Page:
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An ultimate speed limit for cooling

How cold can it get? That depends how long you are willing to wait. The third law of thermodynamics, conjectured in 1912 by the Nobel laureate Walter Nernst, states that it takes an infinite time to cool a system to absolute zero – the coldest temperature possible.
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Galaxy A2744_YD4

Ancient stardust sheds light on the first stars

A huge mass of glowing stardust in a galaxy seen shortly after the Universe’s formation has been detected by a UCL-led team of astronomers, providing new insights into the birth and explosive deaths of the very first stars. More...

Disc of rocky debris

First evidence of rocky planet formation in Tatooine system

Evidence of planetary debris surrounding a double sun, ‘Tatooine-like’ system has been found for the first time by a UCL-led team of researchers.Published on the 27th Feb 2017 in Nature Astronomy and funded by the Science and Technology Facilities Council and the European Research Council, the study reports on the remains of shattered asteroids orbiting a double sun consisting of a white dwarf and a brown dwarf roughly 1000 light-years away in a system called SDSS 1557. More...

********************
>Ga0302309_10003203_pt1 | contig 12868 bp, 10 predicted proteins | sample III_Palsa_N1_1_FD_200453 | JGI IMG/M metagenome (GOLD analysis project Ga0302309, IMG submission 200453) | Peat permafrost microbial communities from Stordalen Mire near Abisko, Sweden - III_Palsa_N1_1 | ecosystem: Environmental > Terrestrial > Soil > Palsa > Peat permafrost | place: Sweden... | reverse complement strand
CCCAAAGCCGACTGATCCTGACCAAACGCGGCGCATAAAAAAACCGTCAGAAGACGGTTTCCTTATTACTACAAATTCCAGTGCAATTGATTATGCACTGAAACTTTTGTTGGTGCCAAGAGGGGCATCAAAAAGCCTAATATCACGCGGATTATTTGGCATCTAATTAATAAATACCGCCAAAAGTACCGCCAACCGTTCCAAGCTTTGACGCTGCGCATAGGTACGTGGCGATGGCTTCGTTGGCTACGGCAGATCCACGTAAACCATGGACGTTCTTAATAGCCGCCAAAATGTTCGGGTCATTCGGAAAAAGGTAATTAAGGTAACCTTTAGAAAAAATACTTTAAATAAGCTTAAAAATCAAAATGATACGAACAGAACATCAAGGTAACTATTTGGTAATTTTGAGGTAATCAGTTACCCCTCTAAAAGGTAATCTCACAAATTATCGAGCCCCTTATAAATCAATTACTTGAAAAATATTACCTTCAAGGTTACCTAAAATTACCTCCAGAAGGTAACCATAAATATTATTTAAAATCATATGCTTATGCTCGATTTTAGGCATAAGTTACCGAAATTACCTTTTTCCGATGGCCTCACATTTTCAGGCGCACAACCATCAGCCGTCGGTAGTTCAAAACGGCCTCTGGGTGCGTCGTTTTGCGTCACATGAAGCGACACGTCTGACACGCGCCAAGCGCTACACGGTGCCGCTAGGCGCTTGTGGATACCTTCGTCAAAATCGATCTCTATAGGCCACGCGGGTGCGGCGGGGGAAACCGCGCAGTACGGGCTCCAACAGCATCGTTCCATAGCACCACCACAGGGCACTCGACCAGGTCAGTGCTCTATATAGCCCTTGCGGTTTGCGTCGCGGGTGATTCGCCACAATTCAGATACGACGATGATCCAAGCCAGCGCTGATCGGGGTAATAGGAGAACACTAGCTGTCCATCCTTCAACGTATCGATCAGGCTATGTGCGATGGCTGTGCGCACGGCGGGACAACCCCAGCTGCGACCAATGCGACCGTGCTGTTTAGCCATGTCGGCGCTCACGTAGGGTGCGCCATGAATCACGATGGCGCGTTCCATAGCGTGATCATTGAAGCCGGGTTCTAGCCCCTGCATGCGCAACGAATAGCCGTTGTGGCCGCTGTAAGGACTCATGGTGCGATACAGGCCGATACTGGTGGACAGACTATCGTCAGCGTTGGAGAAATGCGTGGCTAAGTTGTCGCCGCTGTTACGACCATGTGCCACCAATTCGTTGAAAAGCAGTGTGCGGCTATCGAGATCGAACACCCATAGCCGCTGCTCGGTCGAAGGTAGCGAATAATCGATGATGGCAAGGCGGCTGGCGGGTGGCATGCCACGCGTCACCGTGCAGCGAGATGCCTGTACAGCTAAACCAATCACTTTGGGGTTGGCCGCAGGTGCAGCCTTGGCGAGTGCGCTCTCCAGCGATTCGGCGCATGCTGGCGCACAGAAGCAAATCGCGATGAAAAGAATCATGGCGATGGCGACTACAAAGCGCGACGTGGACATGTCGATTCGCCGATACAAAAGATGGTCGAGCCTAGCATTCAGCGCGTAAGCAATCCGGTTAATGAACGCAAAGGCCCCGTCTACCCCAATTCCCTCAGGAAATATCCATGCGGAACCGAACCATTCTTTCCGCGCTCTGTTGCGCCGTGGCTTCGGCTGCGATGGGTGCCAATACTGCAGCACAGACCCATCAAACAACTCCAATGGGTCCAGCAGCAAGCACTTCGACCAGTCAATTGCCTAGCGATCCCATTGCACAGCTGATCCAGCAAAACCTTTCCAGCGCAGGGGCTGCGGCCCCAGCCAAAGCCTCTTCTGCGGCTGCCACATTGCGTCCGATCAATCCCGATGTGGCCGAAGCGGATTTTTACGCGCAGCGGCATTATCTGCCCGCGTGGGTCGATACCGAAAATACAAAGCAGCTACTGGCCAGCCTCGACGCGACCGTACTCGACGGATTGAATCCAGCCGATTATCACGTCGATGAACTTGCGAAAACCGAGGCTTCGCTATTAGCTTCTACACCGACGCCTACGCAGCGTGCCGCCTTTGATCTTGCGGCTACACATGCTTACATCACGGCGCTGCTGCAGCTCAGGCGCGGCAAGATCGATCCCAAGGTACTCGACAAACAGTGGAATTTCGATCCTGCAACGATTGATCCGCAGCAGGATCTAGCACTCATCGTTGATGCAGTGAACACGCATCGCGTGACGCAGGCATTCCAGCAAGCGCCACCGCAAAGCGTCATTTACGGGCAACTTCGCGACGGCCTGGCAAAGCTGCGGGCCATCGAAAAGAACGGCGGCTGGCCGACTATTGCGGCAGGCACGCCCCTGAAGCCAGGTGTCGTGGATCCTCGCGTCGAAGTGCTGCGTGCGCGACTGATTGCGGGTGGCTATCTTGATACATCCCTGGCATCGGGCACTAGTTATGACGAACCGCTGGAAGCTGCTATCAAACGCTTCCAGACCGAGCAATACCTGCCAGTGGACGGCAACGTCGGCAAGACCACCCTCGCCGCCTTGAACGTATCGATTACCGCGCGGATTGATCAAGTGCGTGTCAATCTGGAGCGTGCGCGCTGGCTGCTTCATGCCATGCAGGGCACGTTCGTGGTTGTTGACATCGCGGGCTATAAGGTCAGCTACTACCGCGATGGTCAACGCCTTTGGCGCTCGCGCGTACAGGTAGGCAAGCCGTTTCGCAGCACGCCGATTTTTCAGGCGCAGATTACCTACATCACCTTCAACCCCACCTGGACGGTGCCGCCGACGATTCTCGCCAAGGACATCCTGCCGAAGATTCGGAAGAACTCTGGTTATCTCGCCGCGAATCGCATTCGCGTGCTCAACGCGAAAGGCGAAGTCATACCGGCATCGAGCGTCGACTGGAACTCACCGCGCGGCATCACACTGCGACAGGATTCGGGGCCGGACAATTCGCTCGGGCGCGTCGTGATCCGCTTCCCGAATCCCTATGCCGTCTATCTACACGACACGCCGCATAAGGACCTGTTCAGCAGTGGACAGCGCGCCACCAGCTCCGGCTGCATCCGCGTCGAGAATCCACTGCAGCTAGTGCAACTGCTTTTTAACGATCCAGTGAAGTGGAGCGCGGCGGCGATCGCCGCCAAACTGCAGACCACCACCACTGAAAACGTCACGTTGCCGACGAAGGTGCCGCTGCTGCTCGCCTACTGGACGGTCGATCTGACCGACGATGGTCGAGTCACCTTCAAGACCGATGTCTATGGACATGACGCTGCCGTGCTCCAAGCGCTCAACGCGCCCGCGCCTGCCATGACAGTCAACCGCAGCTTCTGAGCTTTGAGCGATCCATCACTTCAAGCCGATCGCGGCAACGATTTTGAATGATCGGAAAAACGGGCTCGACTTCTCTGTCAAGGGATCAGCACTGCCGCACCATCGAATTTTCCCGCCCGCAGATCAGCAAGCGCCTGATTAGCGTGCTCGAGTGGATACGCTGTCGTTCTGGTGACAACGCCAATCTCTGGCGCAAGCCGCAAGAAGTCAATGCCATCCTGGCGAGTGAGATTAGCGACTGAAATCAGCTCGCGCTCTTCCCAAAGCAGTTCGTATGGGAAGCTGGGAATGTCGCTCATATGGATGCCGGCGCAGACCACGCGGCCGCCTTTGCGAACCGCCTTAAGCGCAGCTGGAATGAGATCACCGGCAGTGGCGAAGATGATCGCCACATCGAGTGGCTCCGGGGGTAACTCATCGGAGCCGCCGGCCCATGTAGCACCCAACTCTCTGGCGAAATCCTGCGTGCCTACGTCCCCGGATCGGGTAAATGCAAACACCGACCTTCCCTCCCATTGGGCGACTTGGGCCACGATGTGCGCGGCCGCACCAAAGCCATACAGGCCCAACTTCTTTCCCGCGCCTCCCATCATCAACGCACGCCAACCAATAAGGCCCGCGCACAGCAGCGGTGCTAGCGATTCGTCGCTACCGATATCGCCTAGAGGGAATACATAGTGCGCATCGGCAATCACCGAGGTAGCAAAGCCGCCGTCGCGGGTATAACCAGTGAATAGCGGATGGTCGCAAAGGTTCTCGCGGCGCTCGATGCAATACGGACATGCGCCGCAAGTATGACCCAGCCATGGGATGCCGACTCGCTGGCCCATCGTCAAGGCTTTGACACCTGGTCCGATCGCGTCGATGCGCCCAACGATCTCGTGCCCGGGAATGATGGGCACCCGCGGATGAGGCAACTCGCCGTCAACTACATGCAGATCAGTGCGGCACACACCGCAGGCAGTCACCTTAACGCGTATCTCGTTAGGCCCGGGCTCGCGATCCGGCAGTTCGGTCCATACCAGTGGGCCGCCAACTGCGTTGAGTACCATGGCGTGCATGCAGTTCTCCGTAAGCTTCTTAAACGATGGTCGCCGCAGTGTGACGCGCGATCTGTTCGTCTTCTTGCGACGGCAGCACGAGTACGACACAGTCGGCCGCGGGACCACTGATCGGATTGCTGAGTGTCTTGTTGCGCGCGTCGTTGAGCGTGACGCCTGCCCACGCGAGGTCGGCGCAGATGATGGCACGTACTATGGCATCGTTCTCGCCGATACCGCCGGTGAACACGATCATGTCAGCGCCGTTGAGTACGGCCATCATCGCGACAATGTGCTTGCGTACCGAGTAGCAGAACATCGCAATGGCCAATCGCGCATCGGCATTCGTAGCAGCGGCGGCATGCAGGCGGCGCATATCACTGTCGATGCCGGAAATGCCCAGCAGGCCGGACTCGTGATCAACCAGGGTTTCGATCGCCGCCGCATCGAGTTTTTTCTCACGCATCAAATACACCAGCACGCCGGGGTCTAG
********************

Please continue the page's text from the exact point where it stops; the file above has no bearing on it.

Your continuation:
Panasas aisle (Credit: STFC)

UCL secures STFC funding to teach next generation of data-science experts

After a very competitive selection process, UCL has been chosen by STFC to host the Centre for Doctoral Training (CDT) in Data Intensive Science (DIS) and Technologies, the first CDT funded by STFC.
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Astronomy in the Classroom

This is an ongoing outreach programme based at the University College London Observatory and funded by small awards from the Science and Technology Facilities Council.

School groups (daytime) tour the installations and get a short lecture followed by some discussion. Weather permitting, telescopes are used to observe the Sun in white light and in
H-alpha, a special filter to observe spectacular prominences and flares. Sometimes it is possible to observe the planet Venus.

Looking at the Sun
Observatory IT manager Theo Schlichter assists school children observing the Sun through a narrow band hydrogen filter.

We also visit schools to give lectures and demonstrations to large groups and offering the children an opportunity to observe the Sun with a portable H-alpha solar telescope (STFC funded).

Look at the Sun
Francisco Diego uses the portable H-alpha telescope during a school visit.


So far the programme has been attended by around 15,000 school children and teachers. Our current target is for 300 children visiting the observatory and 2500 children at visiting lectures every year.

Looking at the Sun
Large groups at the observatory using the portable H-alpha telescope.

Page last modified on 19 apr 16 10:42